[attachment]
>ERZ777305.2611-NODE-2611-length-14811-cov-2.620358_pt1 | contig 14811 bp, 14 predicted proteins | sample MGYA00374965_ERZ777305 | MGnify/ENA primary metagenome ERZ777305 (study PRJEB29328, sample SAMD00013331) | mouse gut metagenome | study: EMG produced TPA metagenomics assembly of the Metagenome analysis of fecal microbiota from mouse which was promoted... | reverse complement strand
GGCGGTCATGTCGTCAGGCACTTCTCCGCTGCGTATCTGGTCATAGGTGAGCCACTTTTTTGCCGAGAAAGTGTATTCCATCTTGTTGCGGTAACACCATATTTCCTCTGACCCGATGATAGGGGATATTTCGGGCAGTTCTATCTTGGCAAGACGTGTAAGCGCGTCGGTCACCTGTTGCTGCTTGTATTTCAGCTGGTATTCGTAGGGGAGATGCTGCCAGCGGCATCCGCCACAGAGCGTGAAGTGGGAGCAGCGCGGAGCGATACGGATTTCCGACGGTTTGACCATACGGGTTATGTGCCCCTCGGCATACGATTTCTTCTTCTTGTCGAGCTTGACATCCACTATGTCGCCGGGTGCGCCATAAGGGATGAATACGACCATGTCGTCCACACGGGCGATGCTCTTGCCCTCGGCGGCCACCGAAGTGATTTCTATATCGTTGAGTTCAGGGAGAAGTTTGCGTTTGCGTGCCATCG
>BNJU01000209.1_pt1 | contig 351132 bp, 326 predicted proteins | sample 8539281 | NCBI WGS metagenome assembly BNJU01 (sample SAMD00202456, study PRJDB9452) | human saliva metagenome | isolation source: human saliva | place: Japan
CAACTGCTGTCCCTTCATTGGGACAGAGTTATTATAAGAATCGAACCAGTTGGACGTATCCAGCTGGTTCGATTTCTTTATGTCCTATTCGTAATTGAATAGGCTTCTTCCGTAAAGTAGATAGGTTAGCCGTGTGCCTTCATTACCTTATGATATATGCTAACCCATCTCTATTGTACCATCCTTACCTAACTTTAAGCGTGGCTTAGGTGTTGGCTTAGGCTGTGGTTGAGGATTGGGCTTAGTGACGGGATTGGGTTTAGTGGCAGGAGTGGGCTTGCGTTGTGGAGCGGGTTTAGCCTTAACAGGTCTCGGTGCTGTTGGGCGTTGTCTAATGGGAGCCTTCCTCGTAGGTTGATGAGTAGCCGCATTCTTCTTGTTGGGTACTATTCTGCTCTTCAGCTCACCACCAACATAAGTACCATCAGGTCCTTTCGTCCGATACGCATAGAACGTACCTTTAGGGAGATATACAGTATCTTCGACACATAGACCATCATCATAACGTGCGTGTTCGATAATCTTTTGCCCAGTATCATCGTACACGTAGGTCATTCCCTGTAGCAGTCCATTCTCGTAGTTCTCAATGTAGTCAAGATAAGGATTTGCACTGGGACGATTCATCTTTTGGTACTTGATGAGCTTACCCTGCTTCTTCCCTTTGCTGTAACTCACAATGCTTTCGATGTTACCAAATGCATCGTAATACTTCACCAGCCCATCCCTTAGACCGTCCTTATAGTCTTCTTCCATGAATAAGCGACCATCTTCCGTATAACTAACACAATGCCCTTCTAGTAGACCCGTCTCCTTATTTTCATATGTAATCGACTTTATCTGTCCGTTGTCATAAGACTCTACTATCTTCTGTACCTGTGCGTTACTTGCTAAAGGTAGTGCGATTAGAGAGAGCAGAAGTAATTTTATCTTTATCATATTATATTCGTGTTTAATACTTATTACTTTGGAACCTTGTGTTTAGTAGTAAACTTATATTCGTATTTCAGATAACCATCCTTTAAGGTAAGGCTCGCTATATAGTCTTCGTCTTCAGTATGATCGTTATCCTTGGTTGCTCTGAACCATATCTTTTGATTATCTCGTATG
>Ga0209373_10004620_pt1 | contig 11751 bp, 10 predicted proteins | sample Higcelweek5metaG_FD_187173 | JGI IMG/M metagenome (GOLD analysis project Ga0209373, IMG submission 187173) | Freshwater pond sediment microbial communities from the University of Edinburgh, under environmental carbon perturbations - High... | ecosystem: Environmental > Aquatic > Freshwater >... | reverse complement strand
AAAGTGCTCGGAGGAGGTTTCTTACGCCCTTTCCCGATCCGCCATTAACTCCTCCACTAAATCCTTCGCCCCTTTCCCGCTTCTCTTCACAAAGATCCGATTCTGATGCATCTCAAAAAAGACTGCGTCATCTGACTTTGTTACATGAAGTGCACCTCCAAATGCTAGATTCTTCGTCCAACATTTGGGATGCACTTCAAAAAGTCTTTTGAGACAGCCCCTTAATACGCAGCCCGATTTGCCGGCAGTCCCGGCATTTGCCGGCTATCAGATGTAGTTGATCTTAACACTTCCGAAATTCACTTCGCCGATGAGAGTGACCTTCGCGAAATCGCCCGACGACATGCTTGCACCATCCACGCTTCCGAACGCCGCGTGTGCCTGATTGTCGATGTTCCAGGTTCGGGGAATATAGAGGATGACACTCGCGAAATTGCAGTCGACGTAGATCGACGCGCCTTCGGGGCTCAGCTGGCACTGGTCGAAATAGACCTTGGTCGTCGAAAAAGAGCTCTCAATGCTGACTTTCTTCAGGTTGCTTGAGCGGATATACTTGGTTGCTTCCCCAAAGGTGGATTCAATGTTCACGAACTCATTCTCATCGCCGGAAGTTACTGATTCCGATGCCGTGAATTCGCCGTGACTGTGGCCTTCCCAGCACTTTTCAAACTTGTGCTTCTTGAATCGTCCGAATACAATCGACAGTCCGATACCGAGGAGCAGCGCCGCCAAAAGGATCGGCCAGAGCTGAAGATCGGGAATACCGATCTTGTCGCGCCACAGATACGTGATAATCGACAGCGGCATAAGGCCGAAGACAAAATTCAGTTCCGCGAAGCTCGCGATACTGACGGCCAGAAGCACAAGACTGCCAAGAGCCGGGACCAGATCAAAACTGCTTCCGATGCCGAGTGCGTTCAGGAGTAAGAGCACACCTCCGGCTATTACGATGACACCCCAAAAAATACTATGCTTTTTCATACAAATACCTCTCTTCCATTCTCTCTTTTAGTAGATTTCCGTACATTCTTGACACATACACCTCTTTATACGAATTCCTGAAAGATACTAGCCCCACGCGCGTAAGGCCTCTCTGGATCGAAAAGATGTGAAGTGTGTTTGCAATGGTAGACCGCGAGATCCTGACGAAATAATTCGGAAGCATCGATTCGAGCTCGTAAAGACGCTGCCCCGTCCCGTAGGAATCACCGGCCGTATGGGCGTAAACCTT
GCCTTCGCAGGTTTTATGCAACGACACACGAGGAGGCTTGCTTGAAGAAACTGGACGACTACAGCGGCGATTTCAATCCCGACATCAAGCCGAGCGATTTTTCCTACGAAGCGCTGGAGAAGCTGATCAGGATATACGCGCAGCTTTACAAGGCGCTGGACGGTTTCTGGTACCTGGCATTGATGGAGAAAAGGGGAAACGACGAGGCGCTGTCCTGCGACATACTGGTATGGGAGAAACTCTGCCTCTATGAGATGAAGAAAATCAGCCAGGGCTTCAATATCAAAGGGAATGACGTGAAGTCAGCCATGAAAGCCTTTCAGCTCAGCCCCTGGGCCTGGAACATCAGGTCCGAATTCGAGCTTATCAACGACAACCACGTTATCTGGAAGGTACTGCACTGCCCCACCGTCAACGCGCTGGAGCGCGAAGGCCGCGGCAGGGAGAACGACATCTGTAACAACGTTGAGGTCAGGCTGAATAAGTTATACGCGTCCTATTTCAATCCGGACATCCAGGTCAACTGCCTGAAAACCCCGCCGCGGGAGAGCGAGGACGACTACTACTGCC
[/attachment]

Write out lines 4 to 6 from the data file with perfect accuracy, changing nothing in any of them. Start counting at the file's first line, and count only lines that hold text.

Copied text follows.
CAACTGCTGTCCCTTCATTGGGACAGAGTTATTATAAGAATCGAACCAGTTGGACGTATCCAGCTGGTTCGATTTCTTTATGTCCTATTCGTAATTGAATAGGCTTCTTCCGTAAAGTAGATAGGTTAGCCGTGTGCCTTCATTACCTTATGATATATGCTAACCCATCTCTATTGTACCATCCTTACCTAACTTTAAGCGTGGCTTAGGTGTTGGCTTAGGCTGTGGTTGAGGATTGGGCTTAGTGACGGGATTGGGTTTAGTGGCAGGAGTGGGCTTGCGTTGTGGAGCGGGTTTAGCCTTAACAGGTCTCGGTGCTGTTGGGCGTTGTCTAATGGGAGCCTTCCTCGTAGGTTGATGAGTAGCCGCATTCTTCTTGTTGGGTACTATTCTGCTCTTCAGCTCACCACCAACATAAGTACCATCAGGTCCTTTCGTCCGATACGCATAGAACGTACCTTTAGGGAGATATACAGTATCTTCGACACATAGACCATCATCATAACGTGCGTGTTCGATAATCTTTTGCCCAGTATCATCGTACACGTAGGTCATTCCCTGTAGCAGTCCATTCTCGTAGTTCTCAATGTAGTCAAGATAAGGATTTGCACTGGGACGATTCATCTTTTGGTACTTGATGAGCTTACCCTGCTTCTTCCCTTTGCTGTAACTCACAATGCTTTCGATGTTACCAAATGCATCGTAATACTTCACCAGCCCATCCCTTAGACCGTCCTTATAGTCTTCTTCCATGAATAAGCGACCATCTTCCGTATAACTAACACAATGCCCTTCTAGTAGACCCGTCTCCTTATTTTCATATGTAATCGACTTTATCTGTCCGTTGTCATAAGACTCTACTATCTTCTGTACCTGTGCGTTACTTGCTAAAGGTAGTGCGATTAGAGAGAGCAGAAGTAATTTTATCTTTATCATATTATATTCGTGTTTAATACTTATTACTTTGGAACCTTGTGTTTAGTAGTAAACTTATATTCGTATTTCAGATAACCATCCTTTAAGGTAAGGCTCGCTATATAGTCTTCGTCTTCAGTATGATCGTTATCCTTGGTTGCTCTGAACCATATCTTTTGATTATCTCGTATG
>Ga0209373_10004620_pt1 | contig 11751 bp, 10 predicted proteins | sample Higcelweek5metaG_FD_187173 | JGI IMG/M metagenome (GOLD analysis project Ga0209373, IMG submission 187173) | Freshwater pond sediment microbial communities from the University of Edinburgh, under environmental carbon perturbations - High... | ecosystem: Environmental > Aquatic > Freshwater >... | reverse complement strand
AAAGTGCTCGGAGGAGGTTTCTTACGCCCTTTCCCGATCCGCCATTAACTCCTCCACTAAATCCTTCGCCCCTTTCCCGCTTCTCTTCACAAAGATCCGATTCTGATGCATCTCAAAAAAGACTGCGTCATCTGACTTTGTTACATGAAGTGCACCTCCAAATGCTAGATTCTTCGTCCAACATTTGGGATGCACTTCAAAAAGTCTTTTGAGACAGCCCCTTAATACGCAGCCCGATTTGCCGGCAGTCCCGGCATTTGCCGGCTATCAGATGTAGTTGATCTTAACACTTCCGAAATTCACTTCGCCGATGAGAGTGACCTTCGCGAAATCGCCCGACGACATGCTTGCACCATCCACGCTTCCGAACGCCGCGTGTGCCTGATTGTCGATGTTCCAGGTTCGGGGAATATAGAGGATGACACTCGCGAAATTGCAGTCGACGTAGATCGACGCGCCTTCGGGGCTCAGCTGGCACTGGTCGAAATAGACCTTGGTCGTCGAAAAAGAGCTCTCAATGCTGACTTTCTTCAGGTTGCTTGAGCGGATATACTTGGTTGCTTCCCCAAAGGTGGATTCAATGTTCACGAACTCATTCTCATCGCCGGAAGTTACTGATTCCGATGCCGTGAATTCGCCGTGACTGTGGCCTTCCCAGCACTTTTCAAACTTGTGCTTCTTGAATCGTCCGAATACAATCGACAGTCCGATACCGAGGAGCAGCGCCGCCAAAAGGATCGGCCAGAGCTGAAGATCGGGAATACCGATCTTGTCGCGCCACAGATACGTGATAATCGACAGCGGCATAAGGCCGAAGACAAAATTCAGTTCCGCGAAGCTCGCGATACTGACGGCCAGAAGCACAAGACTGCCAAGAGCCGGGACCAGATCAAAACTGCTTCCGATGCCGAGTGCGTTCAGGAGTAAGAGCACACCTCCGGCTATTACGATGACACCCCAAAAAATACTATGCTTTTTCATACAAATACCTCTCTTCCATTCTCTCTTTTAGTAGATTTCCGTACATTCTTGACACATACACCTCTTTATACGAATTCCTGAAAGATACTAGCCCCACGCGCGTAAGGCCTCTCTGGATCGAAAAGATGTGAAGTGTGTTTGCAATGGTAGACCGCGAGATCCTGACGAAATAATTCGGAAGCATCGATTCGAGCTCGTAAAGACGCTGCCCCGTCCCGTAGGAATCACCGGCCGTATGGGCGTAAACCTT